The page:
The ruling has thrown into disarray the projected finances and care plans of private home owners and social services departments throughout the country in the run-up to the introduction of a new community care policy on 1 April.
It could leave thousands of residents trapped in homes, unable to take holidays. Or if they went into hospital, they would be uncertain whether they would have a bed to return to.
Under the present system the Department of Social Security continues paying towards the cost of accommodation for up to six weeks while the resident is on holiday or in hospital. Owners of private homes thought that after April the allowance of pounds 45 a week, or pounds 50 in London, would be paid for up to 13 weeks if the resident was away. But they discovered this week that the DSS will stop paying the residential allowance to social services departments if the resident is absent for longer than six days. The local authority or the home will have to pay for the bed.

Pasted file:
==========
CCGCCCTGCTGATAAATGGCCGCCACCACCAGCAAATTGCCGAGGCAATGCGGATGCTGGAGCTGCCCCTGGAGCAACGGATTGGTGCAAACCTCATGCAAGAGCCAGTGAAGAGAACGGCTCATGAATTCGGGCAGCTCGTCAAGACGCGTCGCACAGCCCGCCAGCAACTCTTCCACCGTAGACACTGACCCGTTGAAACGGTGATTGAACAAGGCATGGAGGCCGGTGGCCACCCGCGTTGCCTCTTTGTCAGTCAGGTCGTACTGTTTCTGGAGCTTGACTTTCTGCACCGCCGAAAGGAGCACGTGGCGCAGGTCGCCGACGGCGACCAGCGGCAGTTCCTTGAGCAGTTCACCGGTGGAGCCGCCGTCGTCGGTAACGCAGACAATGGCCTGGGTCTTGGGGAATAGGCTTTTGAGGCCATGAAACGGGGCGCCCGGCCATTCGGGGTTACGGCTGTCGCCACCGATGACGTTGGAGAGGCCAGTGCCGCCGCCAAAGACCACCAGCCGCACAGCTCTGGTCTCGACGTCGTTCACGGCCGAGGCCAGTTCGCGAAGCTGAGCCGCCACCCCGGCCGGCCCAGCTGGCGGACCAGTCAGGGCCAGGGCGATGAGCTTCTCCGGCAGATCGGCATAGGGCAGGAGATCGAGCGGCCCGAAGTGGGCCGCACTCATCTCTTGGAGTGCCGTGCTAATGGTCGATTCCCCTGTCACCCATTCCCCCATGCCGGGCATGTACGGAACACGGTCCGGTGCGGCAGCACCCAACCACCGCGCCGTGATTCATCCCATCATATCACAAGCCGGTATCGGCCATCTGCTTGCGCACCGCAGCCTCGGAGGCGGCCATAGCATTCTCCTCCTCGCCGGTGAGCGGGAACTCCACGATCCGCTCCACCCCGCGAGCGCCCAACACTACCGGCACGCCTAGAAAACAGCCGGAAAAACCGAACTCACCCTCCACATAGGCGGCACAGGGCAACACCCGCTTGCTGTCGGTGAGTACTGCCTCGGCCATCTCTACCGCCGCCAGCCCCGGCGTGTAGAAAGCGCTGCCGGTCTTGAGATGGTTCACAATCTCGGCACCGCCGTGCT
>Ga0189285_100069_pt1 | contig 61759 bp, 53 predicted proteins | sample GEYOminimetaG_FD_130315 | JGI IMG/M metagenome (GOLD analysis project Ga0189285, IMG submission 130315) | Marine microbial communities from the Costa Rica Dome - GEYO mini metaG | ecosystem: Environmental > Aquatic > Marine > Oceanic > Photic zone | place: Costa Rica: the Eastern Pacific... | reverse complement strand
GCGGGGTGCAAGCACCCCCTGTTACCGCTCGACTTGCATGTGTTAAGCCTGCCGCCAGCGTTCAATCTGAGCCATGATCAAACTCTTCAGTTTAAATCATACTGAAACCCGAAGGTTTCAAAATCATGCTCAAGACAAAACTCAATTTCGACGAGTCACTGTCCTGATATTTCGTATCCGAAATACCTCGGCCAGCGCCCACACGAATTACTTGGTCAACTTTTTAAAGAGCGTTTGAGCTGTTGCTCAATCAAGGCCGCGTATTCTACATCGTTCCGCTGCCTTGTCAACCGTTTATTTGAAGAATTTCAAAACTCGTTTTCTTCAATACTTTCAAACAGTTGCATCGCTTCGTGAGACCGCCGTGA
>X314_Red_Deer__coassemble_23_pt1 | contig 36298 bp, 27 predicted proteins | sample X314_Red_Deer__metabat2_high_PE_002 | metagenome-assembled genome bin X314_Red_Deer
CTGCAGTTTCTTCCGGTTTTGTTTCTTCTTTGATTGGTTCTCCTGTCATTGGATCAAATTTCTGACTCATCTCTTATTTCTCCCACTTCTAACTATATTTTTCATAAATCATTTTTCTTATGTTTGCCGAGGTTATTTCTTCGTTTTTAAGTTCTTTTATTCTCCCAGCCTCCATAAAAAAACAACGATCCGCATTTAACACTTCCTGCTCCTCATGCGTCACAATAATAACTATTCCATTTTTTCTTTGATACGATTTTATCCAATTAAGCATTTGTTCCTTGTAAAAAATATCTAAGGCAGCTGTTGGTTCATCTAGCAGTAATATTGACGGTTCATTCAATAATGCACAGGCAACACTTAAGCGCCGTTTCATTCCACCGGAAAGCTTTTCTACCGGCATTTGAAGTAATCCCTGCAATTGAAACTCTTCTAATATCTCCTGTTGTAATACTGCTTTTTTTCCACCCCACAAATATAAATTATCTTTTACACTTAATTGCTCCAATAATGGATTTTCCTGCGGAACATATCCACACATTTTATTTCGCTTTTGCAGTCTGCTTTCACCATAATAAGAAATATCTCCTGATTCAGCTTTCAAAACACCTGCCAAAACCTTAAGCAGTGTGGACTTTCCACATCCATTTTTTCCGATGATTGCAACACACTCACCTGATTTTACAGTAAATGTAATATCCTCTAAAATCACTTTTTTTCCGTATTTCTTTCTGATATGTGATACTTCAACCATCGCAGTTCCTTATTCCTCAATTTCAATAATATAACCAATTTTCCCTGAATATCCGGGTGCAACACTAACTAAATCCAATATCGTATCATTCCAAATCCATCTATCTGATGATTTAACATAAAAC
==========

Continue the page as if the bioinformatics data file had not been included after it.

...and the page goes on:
A DSS spokeswoman said it was up to the local authority to reach an agreement with the nursing home on what proportion the council would pay while the resident was away. The council might decide not to pay. The home could let the bed go to someone else and the local authority could find the resident a bed in another home, she said.
The DSS decision was discovered in a 'statutory instrument' on social security and housing for community care lodged in the House of Commons library in December. The National Care Homes Association, which unearthed the document, protested to MPs at a private reception attended by Peter Lilley, the Secretary of State for Social Security, on Tuesday night.
Eunice Paxman, its chairwoman, said: 'This could have a very serious effect on the security of tenure of the resident or patient. No authority or home owner is likely to be prepared to shoulder this additional financial burden for long. We intend to make strenuous representations to the DSS.'Reuse content